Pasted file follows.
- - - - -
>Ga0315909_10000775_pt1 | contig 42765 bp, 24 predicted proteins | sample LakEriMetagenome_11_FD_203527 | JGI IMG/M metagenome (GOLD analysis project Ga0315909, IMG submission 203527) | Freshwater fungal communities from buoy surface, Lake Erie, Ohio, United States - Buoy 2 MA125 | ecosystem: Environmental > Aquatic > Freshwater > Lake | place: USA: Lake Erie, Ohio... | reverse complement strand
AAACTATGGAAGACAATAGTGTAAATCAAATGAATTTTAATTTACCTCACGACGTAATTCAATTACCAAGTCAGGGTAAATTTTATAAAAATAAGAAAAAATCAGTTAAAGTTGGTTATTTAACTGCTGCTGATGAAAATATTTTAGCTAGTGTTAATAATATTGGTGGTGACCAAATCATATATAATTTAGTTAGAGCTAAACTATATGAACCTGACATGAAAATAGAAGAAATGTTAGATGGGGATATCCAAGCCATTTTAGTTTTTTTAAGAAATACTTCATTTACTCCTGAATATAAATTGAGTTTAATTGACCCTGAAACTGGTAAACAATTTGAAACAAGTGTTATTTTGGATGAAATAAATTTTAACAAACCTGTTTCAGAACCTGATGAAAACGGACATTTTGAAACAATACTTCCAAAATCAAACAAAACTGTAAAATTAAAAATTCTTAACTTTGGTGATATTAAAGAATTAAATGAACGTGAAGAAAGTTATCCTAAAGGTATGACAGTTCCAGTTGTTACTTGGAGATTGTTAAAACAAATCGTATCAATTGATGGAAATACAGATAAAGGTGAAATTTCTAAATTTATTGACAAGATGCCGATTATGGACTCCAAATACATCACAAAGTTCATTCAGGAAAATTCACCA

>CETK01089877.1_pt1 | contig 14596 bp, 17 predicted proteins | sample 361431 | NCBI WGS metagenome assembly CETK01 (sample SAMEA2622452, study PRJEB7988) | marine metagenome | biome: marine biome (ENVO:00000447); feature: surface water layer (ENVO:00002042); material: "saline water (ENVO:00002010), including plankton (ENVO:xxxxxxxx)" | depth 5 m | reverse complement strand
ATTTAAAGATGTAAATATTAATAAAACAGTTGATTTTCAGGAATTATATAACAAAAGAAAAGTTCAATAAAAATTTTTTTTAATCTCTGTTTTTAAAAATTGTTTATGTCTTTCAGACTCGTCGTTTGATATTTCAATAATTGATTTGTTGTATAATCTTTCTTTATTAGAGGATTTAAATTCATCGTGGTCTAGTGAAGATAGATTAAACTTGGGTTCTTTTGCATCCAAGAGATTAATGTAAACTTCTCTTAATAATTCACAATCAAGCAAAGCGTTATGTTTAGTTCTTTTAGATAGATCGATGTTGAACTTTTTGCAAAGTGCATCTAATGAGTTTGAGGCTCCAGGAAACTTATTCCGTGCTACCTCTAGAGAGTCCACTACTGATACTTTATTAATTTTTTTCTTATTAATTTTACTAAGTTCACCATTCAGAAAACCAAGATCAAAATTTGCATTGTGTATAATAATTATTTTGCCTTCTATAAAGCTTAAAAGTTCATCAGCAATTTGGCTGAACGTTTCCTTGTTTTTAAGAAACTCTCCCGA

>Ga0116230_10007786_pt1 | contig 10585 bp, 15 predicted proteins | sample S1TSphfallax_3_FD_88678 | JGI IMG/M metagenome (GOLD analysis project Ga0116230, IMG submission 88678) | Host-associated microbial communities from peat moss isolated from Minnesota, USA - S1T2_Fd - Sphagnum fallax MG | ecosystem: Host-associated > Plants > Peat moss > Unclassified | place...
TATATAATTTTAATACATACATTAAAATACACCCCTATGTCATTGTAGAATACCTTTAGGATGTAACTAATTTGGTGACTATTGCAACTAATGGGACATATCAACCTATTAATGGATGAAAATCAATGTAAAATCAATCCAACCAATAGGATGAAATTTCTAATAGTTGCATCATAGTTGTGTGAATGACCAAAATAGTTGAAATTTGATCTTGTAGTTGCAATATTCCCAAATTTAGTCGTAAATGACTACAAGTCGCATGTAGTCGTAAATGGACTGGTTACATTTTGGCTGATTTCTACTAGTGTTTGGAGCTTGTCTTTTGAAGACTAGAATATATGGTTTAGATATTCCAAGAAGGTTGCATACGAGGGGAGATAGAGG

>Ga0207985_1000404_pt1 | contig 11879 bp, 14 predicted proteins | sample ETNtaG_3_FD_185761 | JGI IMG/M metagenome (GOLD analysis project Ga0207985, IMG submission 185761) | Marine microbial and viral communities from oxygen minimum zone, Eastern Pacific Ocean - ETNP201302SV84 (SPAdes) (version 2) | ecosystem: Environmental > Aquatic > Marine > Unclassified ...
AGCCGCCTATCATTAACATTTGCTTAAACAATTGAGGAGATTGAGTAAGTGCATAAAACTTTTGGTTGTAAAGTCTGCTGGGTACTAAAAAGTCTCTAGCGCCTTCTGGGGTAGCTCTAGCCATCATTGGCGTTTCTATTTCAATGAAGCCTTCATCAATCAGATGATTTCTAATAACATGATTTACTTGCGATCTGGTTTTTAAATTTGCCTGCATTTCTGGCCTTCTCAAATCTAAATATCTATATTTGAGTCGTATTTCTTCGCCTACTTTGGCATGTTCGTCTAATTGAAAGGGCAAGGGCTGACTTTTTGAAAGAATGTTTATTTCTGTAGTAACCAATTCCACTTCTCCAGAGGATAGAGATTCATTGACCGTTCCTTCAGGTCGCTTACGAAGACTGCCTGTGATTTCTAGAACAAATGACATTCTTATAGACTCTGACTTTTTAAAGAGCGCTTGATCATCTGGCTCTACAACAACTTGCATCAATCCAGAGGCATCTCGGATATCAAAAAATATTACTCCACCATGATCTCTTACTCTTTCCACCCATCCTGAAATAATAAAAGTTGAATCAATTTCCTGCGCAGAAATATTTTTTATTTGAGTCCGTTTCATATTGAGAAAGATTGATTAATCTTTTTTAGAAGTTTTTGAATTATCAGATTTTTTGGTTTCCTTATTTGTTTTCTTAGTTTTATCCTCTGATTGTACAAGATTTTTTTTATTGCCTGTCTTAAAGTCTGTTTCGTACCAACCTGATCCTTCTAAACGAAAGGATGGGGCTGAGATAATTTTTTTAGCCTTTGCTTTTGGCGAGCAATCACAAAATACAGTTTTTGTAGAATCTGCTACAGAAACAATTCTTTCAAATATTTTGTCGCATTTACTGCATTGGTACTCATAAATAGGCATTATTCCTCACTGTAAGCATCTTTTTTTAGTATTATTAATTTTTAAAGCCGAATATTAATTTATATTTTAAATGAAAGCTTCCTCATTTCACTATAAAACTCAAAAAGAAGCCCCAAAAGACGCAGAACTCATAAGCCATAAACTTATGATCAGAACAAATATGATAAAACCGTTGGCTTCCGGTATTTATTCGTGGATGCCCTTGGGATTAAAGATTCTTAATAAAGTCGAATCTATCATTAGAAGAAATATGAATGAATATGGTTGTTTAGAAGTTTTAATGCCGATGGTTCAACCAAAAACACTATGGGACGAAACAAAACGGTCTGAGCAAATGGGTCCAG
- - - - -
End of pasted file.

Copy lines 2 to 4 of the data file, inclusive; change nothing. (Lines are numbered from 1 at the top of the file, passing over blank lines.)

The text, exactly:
AAACTATGGAAGACAATAGTGTAAATCAAATGAATTTTAATTTACCTCACGACGTAATTCAATTACCAAGTCAGGGTAAATTTTATAAAAATAAGAAAAAATCAGTTAAAGTTGGTTATTTAACTGCTGCTGATGAAAATATTTTAGCTAGTGTTAATAATATTGGTGGTGACCAAATCATATATAATTTAGTTAGAGCTAAACTATATGAACCTGACATGAAAATAGAAGAAATGTTAGATGGGGATATCCAAGCCATTTTAGTTTTTTTAAGAAATACTTCATTTACTCCTGAATATAAATTGAGTTTAATTGACCCTGAAACTGGTAAACAATTTGAAACAAGTGTTATTTTGGATGAAATAAATTTTAACAAACCTGTTTCAGAACCTGATGAAAACGGACATTTTGAAACAATACTTCCAAAATCAAACAAAACTGTAAAATTAAAAATTCTTAACTTTGGTGATATTAAAGAATTAAATGAACGTGAAGAAAGTTATCCTAAAGGTATGACAGTTCCAGTTGTTACTTGGAGATTGTTAAAACAAATCGTATCAATTGATGGAAATACAGATAAAGGTGAAATTTCTAAATTTATTGACAAGATGCCGATTATGGACTCCAAATACATCACAAAGTTCATTCAGGAAAATTCACCA

>CETK01089877.1_pt1 | contig 14596 bp, 17 predicted proteins | sample 361431 | NCBI WGS metagenome assembly CETK01 (sample SAMEA2622452, study PRJEB7988) | marine metagenome | biome: marine biome (ENVO:00000447); feature: surface water layer (ENVO:00002042); material: "saline water (ENVO:00002010), including plankton (ENVO:xxxxxxxx)" | depth 5 m | reverse complement strand
ATTTAAAGATGTAAATATTAATAAAACAGTTGATTTTCAGGAATTATATAACAAAAGAAAAGTTCAATAAAAATTTTTTTTAATCTCTGTTTTTAAAAATTGTTTATGTCTTTCAGACTCGTCGTTTGATATTTCAATAATTGATTTGTTGTATAATCTTTCTTTATTAGAGGATTTAAATTCATCGTGGTCTAGTGAAGATAGATTAAACTTGGGTTCTTTTGCATCCAAGAGATTAATGTAAACTTCTCTTAATAATTCACAATCAAGCAAAGCGTTATGTTTAGTTCTTTTAGATAGATCGATGTTGAACTTTTTGCAAAGTGCATCTAATGAGTTTGAGGCTCCAGGAAACTTATTCCGTGCTACCTCTAGAGAGTCCACTACTGATACTTTATTAATTTTTTTCTTATTAATTTTACTAAGTTCACCATTCAGAAAACCAAGATCAAAATTTGCATTGTGTATAATAATTATTTTGCCTTCTATAAAGCTTAAAAGTTCATCAGCAATTTGGCTGAACGTTTCCTTGTTTTTAAGAAACTCTCCCGA